Below I have set out a summary of the Supreme Court’s judgment in the leading case (Daejan Investments Ltd v Benson and others) relating to applications for dispensation from Major Works Consultation requirements. The judgment sets out what the Tribunal should consider in relation to requests for dispensation.
We get asked to advise on the strength of possible dispensation applications quite regularly, and there is one big question to bear in mind – what prejudice has/or will be suffered as a result of the non-compliance? If there is a strong enough reason to apply for dispensation, then often the applications can be made on paper with no need to attend a hearing – although this doesn’t mean that they are easy. So, here we go…
Long leases usually provide an obligation on the landlord/managing agent to provide services such as repairing exterior and common parts. They also provide obligations on the leaseholder to pay for those services by way of service charges.
S20 of The Landlord and Tenant Act 1985 provides consultation requirements concerning expenditure for Major Works projects. If consultation is not followed or “dispensed” with then the sum able to be recovered is restricted subject to s20(1) of the Act. Consultation is required where the service charge contribution per leaseholder in relation to the works will be more than £250.
S20ZA(1) allows the First Tier Tribunal to decide that the consultation requirements can be dispensed with if it is satisfied that it is reasonable to do so.
The consultation requirements include putting leaseholders on notice of proposed works, providing estimates, allowing proposals from leaseholders, and having regard to their observations.
The leading case about dispensation is Daejan Investments Ltd-v-Benson and others. The judgment on this case was handed down by The Supreme Court and so is binding for the foreseeable future.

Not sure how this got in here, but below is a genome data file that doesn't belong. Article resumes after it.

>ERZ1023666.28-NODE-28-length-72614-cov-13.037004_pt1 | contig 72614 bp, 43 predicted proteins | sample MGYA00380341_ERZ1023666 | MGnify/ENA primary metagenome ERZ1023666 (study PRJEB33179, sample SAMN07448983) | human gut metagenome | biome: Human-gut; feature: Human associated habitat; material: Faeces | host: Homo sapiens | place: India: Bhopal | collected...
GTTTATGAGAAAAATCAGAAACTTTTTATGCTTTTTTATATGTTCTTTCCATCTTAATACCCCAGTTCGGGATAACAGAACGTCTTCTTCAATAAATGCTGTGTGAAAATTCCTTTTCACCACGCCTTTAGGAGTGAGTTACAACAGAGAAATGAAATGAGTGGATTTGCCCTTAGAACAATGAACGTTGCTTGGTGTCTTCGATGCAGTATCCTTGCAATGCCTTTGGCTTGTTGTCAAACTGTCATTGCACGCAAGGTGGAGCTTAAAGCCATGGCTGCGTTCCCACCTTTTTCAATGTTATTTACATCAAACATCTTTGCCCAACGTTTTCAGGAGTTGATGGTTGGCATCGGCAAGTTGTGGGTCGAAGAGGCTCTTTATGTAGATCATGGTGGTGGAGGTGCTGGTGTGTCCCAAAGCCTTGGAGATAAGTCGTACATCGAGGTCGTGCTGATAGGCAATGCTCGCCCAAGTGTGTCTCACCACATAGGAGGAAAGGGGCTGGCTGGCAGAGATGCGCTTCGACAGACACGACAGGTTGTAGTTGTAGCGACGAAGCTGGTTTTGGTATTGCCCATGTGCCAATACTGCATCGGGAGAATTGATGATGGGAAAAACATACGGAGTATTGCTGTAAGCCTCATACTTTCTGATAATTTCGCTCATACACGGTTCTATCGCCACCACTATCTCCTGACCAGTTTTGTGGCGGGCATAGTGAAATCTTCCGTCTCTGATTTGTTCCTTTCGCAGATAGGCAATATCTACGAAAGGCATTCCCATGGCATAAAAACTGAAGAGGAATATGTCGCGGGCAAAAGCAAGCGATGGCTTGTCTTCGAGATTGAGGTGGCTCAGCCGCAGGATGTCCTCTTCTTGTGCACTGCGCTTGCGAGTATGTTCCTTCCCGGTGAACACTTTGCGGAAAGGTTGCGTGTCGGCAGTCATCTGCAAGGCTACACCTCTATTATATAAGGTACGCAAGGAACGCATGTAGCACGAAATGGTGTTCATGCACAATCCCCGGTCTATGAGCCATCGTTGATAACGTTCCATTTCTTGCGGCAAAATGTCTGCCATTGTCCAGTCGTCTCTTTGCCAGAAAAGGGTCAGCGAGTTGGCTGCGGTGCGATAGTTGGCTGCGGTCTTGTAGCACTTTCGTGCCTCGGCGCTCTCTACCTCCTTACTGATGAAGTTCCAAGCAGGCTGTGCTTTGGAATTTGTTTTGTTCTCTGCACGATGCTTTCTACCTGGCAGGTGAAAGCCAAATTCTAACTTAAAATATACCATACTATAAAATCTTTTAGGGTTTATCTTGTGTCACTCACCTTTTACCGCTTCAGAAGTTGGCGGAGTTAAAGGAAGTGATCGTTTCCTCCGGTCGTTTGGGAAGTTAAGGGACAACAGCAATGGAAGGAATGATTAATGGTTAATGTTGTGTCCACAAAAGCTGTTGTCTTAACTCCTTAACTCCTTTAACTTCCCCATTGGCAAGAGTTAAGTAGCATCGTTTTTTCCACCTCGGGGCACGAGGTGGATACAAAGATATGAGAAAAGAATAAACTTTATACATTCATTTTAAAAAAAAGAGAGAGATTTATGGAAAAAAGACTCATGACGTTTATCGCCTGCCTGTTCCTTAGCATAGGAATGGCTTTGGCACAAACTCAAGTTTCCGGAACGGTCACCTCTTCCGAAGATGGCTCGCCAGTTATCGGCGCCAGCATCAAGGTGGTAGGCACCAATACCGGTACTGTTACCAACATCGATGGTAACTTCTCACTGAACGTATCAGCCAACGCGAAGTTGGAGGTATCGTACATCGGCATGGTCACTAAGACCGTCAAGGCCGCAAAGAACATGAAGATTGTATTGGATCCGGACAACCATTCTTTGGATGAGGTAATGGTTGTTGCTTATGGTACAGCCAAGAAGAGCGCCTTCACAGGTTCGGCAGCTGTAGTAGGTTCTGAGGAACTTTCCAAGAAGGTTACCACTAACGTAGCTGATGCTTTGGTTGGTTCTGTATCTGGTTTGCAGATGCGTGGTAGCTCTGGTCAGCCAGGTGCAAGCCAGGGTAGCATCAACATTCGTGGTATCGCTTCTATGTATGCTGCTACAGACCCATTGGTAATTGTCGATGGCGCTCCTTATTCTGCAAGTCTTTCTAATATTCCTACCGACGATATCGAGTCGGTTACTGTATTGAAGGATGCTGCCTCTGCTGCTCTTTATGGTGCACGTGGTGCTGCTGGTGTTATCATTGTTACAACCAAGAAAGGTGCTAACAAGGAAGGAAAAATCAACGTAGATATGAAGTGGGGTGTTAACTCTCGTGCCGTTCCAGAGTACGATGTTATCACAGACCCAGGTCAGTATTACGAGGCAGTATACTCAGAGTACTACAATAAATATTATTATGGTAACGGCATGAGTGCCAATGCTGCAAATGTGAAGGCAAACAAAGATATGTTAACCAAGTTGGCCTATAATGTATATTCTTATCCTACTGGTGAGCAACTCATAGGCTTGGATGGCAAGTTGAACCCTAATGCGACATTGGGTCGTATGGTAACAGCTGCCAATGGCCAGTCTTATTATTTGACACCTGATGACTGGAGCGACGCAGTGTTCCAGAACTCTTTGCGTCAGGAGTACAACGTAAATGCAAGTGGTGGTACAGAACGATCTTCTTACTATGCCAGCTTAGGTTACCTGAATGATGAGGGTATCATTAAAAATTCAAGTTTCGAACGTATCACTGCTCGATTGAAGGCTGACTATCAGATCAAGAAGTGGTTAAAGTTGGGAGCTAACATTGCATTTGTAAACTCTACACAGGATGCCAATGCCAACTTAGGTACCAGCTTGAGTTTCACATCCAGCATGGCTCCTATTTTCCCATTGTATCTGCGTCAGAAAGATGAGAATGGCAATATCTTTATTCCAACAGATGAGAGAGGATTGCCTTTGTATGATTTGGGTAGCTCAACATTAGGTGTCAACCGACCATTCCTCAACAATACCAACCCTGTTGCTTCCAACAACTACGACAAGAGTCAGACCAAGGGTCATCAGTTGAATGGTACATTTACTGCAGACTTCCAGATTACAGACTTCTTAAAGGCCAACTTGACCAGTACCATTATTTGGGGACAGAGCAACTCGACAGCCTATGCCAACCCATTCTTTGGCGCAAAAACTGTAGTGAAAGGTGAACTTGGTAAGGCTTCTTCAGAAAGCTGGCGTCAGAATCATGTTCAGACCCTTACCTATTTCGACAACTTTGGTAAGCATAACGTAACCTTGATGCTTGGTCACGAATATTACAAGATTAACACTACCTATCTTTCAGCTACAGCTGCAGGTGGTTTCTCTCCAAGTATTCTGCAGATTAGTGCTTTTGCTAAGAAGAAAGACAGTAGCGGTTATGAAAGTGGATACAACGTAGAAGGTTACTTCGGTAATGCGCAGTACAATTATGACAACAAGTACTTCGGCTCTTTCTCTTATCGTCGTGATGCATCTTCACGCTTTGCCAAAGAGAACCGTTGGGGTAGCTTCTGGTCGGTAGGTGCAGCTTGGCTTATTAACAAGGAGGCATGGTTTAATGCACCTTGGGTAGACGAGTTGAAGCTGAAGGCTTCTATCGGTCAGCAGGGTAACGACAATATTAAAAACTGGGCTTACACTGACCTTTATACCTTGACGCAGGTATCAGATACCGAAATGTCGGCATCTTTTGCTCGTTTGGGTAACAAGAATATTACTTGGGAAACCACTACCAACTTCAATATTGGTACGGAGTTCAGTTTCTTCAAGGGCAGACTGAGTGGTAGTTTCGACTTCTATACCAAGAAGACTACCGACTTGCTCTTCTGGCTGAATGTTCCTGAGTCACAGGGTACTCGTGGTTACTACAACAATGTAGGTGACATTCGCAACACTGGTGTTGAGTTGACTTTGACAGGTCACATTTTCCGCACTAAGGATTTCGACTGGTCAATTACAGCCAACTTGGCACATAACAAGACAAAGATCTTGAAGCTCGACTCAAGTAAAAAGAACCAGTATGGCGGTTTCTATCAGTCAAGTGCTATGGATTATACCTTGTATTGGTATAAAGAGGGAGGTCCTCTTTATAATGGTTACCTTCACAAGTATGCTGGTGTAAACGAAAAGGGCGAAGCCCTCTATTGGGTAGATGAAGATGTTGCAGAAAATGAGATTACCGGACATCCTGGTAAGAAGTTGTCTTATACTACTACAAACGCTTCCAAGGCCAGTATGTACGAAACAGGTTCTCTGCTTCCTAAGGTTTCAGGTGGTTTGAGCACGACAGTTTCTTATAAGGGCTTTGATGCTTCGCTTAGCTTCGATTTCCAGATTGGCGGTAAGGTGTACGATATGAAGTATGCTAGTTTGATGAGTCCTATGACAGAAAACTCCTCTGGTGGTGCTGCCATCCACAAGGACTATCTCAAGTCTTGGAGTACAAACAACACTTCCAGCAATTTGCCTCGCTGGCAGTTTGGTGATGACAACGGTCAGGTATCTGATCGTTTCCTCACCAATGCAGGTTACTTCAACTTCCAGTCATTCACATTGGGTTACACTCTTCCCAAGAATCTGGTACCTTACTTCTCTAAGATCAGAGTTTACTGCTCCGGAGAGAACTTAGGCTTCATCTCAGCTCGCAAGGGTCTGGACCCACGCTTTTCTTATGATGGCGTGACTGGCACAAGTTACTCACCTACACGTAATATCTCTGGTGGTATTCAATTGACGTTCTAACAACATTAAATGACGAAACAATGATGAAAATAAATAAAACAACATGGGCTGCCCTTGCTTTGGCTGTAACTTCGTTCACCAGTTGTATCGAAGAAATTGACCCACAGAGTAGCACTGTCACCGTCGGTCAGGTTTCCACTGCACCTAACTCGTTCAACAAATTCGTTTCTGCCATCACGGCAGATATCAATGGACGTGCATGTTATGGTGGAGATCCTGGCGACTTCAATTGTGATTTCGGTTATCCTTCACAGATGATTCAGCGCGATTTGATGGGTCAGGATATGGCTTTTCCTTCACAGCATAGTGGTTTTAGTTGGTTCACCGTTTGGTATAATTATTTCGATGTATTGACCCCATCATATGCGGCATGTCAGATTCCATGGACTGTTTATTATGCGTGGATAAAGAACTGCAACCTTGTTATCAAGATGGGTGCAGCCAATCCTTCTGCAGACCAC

The block of flats in question only consisted of 7 apartments of which 5 held long leases. The overall cost of the works in question was over £400,000. The stakes were therefore high for all involved.
Originally appearing in the LVT in 2008 it was concluded that some of the consultation requirements had not been fully complied with – in particular the stage 3 notices did not contain and “summary of observations” and “the estimates were not available for inspection as stated….”. The LVT decided that it should not dispense with the consultation requirements as the loss of opportunity for the leaseholders to make observations and amounted to “significant prejudice.”
• Deajan appealed the decision to the Upper Tribunal (Lands Chamber).
This court agreed with the LVT about the non-compliance with the consultations but thought that it was a relatively minor breach which caused no prejudice to the leaseholders. However, it found that there was a more serious breach in that “the consultation process was for all practical purposes curtailed” – although again – could only find limited evidence as to any actual prejudice. They also stated that it was for Daejan to show that they had not suffered prejudice.
• Although they disagreed with some of the LVTs findings, they decided that the overall decision should be respected and rejected the appeal.
• Daejan was permitted to take the appeal to the Court of Appeal.
• The Court of Appeal also dismissed the appeal.
• Daejan was allowed to appeal to the Supreme Court.
The Supreme Court is the final court of appeal for civil cases in the UK.
The court reiterated that the purpose of the s20 consultation requirements “is to ensure that tenants are protected from (i) paying for inappropriate works or (ii) paying more than would be appropriate….”
With the above purpose in mind, it provided clear commentary to the LVT regarding the importance of focusing on the extent that the tenants had been prejudiced by a failure to comply with the consultation requirements.
It went on to say that in this particular case the extent, quality, and costs of the work were in no way affected. In addition, Daejan had complied with the majority of the consultation requirements and therefore it could see no reason why dispensation should not be granted. It went further to say that it could see no reasons why the LVT could not attach conditions to the dispensation.
A Landlord must apply for dispensation if the consultation requirements have not been complied with fully.
If the tenants are to suffer any prejudice as a result of non-compliance, then the LVT should reduce the amount claimed accordingly to compensate.
The tenants should be in the same position as if the requirements had been met.
However, there is a warning to Landlords – A Landlord should not see a dispensation application as an easy route to avoid consultation, as it must;
• pay its own costs of the application
• pay the tenants reasonable costs in meeting the application and
• provide any compensation for any prejudice caused.
In this particular situation, The Supreme Court felt that the LVT had concentrated too much on the severity of Daejans breaches as opposed to the evidence of any prejudice.
Subsequently, Daejans appeal was granted, and the dispensation was given.